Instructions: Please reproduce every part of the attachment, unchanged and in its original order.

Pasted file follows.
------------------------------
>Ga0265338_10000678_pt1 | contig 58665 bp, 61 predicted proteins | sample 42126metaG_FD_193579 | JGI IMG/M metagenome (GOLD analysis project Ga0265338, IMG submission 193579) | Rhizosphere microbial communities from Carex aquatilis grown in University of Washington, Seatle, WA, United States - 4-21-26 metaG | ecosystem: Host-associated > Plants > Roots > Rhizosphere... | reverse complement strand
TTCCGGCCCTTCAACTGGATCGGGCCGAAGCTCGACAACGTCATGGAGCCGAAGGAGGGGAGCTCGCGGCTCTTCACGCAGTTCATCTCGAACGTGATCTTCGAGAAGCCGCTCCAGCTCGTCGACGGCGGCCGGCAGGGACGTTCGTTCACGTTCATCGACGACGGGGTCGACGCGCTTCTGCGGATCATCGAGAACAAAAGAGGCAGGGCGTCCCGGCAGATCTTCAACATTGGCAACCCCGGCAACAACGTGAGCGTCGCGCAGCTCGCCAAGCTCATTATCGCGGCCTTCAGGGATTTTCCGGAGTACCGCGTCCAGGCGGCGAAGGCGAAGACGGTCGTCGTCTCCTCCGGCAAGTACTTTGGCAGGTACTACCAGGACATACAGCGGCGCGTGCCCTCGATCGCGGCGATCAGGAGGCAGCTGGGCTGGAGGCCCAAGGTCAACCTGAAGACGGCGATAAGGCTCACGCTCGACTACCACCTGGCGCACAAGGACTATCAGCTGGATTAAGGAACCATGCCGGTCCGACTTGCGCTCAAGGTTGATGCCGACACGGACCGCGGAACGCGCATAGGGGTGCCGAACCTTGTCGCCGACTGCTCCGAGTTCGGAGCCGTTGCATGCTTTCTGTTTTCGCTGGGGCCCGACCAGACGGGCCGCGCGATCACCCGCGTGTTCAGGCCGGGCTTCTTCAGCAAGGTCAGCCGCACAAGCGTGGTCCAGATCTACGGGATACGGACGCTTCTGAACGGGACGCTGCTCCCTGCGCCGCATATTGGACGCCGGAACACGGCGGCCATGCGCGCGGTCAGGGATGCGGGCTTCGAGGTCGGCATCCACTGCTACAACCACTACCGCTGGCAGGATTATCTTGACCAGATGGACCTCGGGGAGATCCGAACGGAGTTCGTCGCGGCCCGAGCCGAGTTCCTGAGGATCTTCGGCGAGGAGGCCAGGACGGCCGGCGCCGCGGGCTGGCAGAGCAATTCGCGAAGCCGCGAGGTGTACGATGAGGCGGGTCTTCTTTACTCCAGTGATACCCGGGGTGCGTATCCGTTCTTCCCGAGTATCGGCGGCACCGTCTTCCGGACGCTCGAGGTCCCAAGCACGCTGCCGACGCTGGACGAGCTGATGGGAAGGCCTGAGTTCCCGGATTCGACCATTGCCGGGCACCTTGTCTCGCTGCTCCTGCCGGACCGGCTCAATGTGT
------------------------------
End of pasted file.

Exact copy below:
>Ga0265338_10000678_pt1 | contig 58665 bp, 61 predicted proteins | sample 42126metaG_FD_193579 | JGI IMG/M metagenome (GOLD analysis project Ga0265338, IMG submission 193579) | Rhizosphere microbial communities from Carex aquatilis grown in University of Washington, Seatle, WA, United States - 4-21-26 metaG | ecosystem: Host-associated > Plants > Roots > Rhizosphere... | reverse complement strand
TTCCGGCCCTTCAACTGGATCGGGCCGAAGCTCGACAACGTCATGGAGCCGAAGGAGGGGAGCTCGCGGCTCTTCACGCAGTTCATCTCGAACGTGATCTTCGAGAAGCCGCTCCAGCTCGTCGACGGCGGCCGGCAGGGACGTTCGTTCACGTTCATCGACGACGGGGTCGACGCGCTTCTGCGGATCATCGAGAACAAAAGAGGCAGGGCGTCCCGGCAGATCTTCAACATTGGCAACCCCGGCAACAACGTGAGCGTCGCGCAGCTCGCCAAGCTCATTATCGCGGCCTTCAGGGATTTTCCGGAGTACCGCGTCCAGGCGGCGAAGGCGAAGACGGTCGTCGTCTCCTCCGGCAAGTACTTTGGCAGGTACTACCAGGACATACAGCGGCGCGTGCCCTCGATCGCGGCGATCAGGAGGCAGCTGGGCTGGAGGCCCAAGGTCAACCTGAAGACGGCGATAAGGCTCACGCTCGACTACCACCTGGCGCACAAGGACTATCAGCTGGATTAAGGAACCATGCCGGTCCGACTTGCGCTCAAGGTTGATGCCGACACGGACCGCGGAACGCGCATAGGGGTGCCGAACCTTGTCGCCGACTGCTCCGAGTTCGGAGCCGTTGCATGCTTTCTGTTTTCGCTGGGGCCCGACCAGACGGGCCGCGCGATCACCCGCGTGTTCAGGCCGGGCTTCTTCAGCAAGGTCAGCCGCACAAGCGTGGTCCAGATCTACGGGATACGGACGCTTCTGAACGGGACGCTGCTCCCTGCGCCGCATATTGGACGCCGGAACACGGCGGCCATGCGCGCGGTCAGGGATGCGGGCTTCGAGGTCGGCATCCACTGCTACAACCACTACCGCTGGCAGGATTATCTTGACCAGATGGACCTCGGGGAGATCCGAACGGAGTTCGTCGCGGCCCGAGCCGAGTTCCTGAGGATCTTCGGCGAGGAGGCCAGGACGGCCGGCGCCGCGGGCTGGCAGAGCAATTCGCGAAGCCGCGAGGTGTACGATGAGGCGGGTCTTCTTTACTCCAGTGATACCCGGGGTGCGTATCCGTTCTTCCCGAGTATCGGCGGCACCGTCTTCCGGACGCTCGAGGTCCCAAGCACGCTGCCGACGCTGGACGAGCTGATGGGAAGGCCTGAGTTCCCGGATTCGACCATTGCCGGGCACCTTGTCTCGCTGCTCCTGCCGGACCGGCTCAATGTGT